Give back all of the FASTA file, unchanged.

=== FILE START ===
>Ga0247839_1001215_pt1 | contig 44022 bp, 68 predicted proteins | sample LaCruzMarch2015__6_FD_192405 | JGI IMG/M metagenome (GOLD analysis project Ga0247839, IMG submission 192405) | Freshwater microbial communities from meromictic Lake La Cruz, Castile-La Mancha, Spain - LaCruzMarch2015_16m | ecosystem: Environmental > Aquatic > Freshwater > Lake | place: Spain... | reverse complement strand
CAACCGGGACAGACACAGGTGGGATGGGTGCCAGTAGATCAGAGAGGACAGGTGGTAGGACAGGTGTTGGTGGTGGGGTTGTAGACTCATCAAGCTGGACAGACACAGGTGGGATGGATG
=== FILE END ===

>Ga0247839_1001215_pt1 | contig 44022 bp, 68 predicted proteins | sample LaCruzMarch2015__6_FD_192405 | JGI IMG/M metagenome (GOLD analysis project Ga0247839, IMG submission 192405) | Freshwater microbial communities from meromictic Lake La Cruz, Castile-La Mancha, Spain - LaCruzMarch2015_16m | ecosystem: Environmental > Aquatic > Freshwater > Lake | place: Spain... | reverse complement strand
CAACCGGGACAGACACAGGTGGGATGGGTGCCAGTAGATCAGAGAGGACAGGTGGTAGGACAGGTGTTGGTGGTGGGGTTGTAGACTCATCAAGCTGGACAGACACAGGTGGGATGGATG